Should I Stay Or Should I Go? (What to do when faced with a counter-offer)


You’ve been offered an interesting job with a great company. You like the people, the opportunity sounds exciting, and you can see yourself making an impact there. 

You psyche yourself up for the 'awkward resignation conversation', and despite the pre-nerves, it's now done. You've resigned. All is good except for one thing...

They don't want you to leave.

"Give us a couple of days to come back with something..."

Indeed they do, whether it's more money or a different job title, they're doing their very best to encourage you to stay!

So now you find yourself in this 'should I stay or should I go' scenario consuming all of your time and headspace. You feel the pressure to make the right decision, especially as you know both companies are waiting on you for an answer, and before you know it, you're into analysis paralysis mode. 

This article aims to help you navigate your way through this process so that you can do so with more clarity and peace of mind. 

When you're faced with a decision about your next career move, there's no doubt it gets lumped into the Big Life Decisions camp right up there with - where to live, who to marry, and whether to have kids!

And because it feels like such a big deal, it can seem there's a lot at stake if you get it wrong. You may have attached a lot of meaning to what will happen if you get it right, and what will happen if you get it wrong. 

But here’s the reality.

The right answer doesn't exist. Why? Because the future hasn’t happened yet, and so there is no such thing as a right answer waiting in the wings of this thing called future because...well the future hasn’t happened yet.

And so striving to make the right decision in advance of knowing exactly how it will work out, is a losing game. No wonder it leads us to analysis paralysis because we’re waiting for something that simply doesn’t exist.

So if making the right decision doesn’t exist, where does that leave you? Well, instead what you can aim for is to make a good decision, with the added comfort that whatever happens, you'll deal with it.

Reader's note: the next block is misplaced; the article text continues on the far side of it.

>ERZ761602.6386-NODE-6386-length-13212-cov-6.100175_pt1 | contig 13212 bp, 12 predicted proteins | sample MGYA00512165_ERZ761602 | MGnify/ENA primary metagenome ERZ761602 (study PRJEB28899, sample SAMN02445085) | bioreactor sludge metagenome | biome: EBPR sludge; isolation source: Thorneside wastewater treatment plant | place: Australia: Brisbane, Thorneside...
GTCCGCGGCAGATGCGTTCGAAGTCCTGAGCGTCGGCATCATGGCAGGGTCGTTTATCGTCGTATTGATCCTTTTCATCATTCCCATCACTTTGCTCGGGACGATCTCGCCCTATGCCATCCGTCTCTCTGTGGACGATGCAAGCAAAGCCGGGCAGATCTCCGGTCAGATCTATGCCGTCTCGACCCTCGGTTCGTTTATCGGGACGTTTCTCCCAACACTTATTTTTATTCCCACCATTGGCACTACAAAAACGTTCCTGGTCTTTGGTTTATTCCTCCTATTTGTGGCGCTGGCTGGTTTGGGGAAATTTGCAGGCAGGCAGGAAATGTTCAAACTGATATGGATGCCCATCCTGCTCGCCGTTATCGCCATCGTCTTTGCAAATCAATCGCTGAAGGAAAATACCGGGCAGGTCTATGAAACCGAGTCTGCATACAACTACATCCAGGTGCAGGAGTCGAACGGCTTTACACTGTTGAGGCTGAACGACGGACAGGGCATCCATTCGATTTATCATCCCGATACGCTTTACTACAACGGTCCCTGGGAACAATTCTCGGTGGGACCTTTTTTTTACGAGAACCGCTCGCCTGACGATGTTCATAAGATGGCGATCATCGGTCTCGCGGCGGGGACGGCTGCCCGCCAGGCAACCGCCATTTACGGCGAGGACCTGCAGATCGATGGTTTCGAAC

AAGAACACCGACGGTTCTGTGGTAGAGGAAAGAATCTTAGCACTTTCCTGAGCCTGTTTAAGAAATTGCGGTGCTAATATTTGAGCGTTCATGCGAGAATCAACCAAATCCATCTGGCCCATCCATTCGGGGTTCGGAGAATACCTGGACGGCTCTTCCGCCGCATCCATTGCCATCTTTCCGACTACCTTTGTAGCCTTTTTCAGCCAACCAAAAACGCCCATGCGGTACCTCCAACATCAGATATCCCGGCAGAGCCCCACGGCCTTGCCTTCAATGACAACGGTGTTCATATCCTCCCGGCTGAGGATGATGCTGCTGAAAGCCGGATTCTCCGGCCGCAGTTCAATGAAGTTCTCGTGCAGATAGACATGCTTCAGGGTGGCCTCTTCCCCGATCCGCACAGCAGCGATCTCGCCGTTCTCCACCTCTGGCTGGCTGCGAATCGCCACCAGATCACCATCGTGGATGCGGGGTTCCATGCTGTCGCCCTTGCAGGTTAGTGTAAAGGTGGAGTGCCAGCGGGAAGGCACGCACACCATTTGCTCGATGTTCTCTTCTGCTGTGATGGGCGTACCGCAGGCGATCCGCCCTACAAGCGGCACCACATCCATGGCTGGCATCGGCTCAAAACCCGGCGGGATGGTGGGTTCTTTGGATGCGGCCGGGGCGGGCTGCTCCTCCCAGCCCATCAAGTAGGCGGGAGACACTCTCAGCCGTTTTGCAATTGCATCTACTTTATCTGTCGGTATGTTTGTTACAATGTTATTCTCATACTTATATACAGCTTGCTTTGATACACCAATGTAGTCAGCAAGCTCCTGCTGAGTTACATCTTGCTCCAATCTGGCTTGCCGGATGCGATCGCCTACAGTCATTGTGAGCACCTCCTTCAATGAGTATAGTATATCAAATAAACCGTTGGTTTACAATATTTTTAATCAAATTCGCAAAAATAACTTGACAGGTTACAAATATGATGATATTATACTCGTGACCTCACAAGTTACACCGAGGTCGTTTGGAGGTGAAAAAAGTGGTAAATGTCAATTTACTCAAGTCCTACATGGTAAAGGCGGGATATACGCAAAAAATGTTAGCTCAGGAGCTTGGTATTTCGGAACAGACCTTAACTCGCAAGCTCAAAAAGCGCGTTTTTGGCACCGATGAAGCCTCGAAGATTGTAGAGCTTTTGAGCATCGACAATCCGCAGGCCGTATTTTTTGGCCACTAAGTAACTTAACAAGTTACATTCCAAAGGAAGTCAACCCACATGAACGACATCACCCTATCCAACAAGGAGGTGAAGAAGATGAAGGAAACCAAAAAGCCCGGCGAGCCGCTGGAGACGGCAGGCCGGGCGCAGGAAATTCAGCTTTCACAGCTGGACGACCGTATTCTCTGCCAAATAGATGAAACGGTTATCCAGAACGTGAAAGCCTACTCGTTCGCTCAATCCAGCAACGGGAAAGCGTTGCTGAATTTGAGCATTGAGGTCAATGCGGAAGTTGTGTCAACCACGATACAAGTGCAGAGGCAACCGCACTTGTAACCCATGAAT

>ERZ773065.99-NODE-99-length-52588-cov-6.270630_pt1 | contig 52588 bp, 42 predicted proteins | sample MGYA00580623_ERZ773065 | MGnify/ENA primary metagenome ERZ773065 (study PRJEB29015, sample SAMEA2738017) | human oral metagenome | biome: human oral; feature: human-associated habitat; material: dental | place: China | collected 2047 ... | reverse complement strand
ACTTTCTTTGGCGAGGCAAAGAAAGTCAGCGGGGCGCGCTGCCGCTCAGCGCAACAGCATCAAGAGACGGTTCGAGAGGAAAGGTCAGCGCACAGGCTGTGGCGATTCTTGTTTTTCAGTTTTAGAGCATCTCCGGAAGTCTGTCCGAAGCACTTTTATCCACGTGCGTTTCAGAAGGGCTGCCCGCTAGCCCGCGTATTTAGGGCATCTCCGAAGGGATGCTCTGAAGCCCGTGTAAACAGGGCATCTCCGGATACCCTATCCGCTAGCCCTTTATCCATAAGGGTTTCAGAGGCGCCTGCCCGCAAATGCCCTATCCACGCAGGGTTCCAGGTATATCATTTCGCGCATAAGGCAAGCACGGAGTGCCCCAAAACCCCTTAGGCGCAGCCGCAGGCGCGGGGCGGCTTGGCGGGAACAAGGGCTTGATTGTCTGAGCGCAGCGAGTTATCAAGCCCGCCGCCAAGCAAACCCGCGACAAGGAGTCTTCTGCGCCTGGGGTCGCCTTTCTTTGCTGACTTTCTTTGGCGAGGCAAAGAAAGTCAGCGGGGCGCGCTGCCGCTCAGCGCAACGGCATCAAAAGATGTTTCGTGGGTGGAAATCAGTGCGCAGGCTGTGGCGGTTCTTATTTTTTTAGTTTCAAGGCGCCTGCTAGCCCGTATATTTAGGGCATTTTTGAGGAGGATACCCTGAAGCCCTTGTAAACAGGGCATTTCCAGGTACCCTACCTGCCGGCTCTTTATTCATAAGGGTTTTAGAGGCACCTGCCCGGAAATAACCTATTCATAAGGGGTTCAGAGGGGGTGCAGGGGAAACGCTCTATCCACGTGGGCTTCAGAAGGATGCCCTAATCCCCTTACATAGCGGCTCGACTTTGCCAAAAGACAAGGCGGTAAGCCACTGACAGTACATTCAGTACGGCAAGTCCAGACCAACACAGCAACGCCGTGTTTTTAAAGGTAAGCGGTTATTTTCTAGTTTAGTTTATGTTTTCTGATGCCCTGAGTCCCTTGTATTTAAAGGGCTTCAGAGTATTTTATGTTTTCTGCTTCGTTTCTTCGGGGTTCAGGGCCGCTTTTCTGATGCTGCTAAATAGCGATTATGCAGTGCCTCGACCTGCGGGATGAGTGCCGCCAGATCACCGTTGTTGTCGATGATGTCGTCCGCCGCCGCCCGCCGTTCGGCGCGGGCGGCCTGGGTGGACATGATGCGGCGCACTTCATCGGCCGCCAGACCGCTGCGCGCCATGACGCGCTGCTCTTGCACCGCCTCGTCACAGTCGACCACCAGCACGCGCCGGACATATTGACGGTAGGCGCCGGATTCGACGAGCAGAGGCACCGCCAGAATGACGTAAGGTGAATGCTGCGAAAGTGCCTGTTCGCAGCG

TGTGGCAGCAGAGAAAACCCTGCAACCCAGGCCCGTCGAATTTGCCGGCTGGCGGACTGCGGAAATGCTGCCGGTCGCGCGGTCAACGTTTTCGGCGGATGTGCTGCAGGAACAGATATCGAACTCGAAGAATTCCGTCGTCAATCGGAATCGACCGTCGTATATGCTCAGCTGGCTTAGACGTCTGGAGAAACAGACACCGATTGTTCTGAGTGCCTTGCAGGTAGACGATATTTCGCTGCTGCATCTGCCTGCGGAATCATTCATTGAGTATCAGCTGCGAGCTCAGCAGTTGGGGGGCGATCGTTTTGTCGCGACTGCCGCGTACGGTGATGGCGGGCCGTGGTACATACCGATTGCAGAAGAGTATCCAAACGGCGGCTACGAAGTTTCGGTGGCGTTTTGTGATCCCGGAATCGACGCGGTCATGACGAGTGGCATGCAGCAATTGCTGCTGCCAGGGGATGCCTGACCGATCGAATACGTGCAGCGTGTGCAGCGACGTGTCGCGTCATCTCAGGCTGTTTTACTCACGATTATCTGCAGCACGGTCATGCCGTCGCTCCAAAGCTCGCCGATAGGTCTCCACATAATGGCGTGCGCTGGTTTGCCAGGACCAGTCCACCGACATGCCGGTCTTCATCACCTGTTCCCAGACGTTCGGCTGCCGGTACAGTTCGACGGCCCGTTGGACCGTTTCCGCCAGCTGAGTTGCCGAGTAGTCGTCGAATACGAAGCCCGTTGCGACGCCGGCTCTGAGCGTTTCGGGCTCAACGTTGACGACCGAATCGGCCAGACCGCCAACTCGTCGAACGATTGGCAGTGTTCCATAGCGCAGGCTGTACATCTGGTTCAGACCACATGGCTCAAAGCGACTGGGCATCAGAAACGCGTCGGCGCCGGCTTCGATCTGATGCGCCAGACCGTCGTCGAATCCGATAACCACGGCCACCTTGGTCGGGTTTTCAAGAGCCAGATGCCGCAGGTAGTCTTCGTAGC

How to make a good decision

Answer these two self-coaching questions:

  1. By saying yes to (staying where I am), I am saying no to________________
  2. By saying no to (staying where I am), I am saying yes to_________________

List as many outcomes as come to mind. Once you’ve come to a natural end, review your answers; you may find that seeing it on paper gives you more clarity. 

What's stopping you?

The chances are, underneath that busy mind, you probably do already know which direction you want to go. Most people often do. We seem to have this innate navigation system that knows what it wants and tends to point us in the right direction. For example, there's a reason you took that call from the headhunter or felt drawn to apply for that job you spotted on LinkedIn.

It made good common sense to you. 

So if we all have the capacity to make good common sense decisions, what is it that gets in the way of following our internal sat nav? 

Thought. Or rather overthinking it! 

- What if I join and they find out I'm actually no good at this job?

- What if I join and hate it?

- What if no one likes me?

- I feel bad leaving my team in the lurch like this, maybe I should stay?

Thought is compelling and very powerful, and thanks to our incredible human operating system, we are designed as such that whatever we think, appears real. That's right. Whatever we think looks and feels real. 

So for e.g. if you're having thoughts about doing a rubbish job, and no one liking you, that will feel like a reality to you (even though the future hasn't happened yet). 

It helps to remember that just because you think something doesn't make it true. That's worth reading again. Just because you think something, doesn't make it true.

It also helps to remember that as human beings, we don’t always get it right, and things don't always run perfectly. That’s OK. Think of all the mistakes you’ve made in your life up to now. You survived, the world didn’t end, and they are probably the times you look back on as your most resilient.

So don’t let future fears of 'what if' stop you from taking the next step. 

Sarah Swanton is a Mindset & Wellbeing Coach and the Co-Founder of 808 Talent - a Recruitment, Consulting, and Coaching company serving the global Sports Media Technology community in finding, retaining and nurturing the very best talent across the industry. You may be interested to know that Sarah offers First 100 Days Coaching packages. This is for professionals who are starting in a new position, or company and would like some regular support to help them navigate the challenges of their new role with clarity, resilience, and peace of mind. 

For more information go to or email Sarah on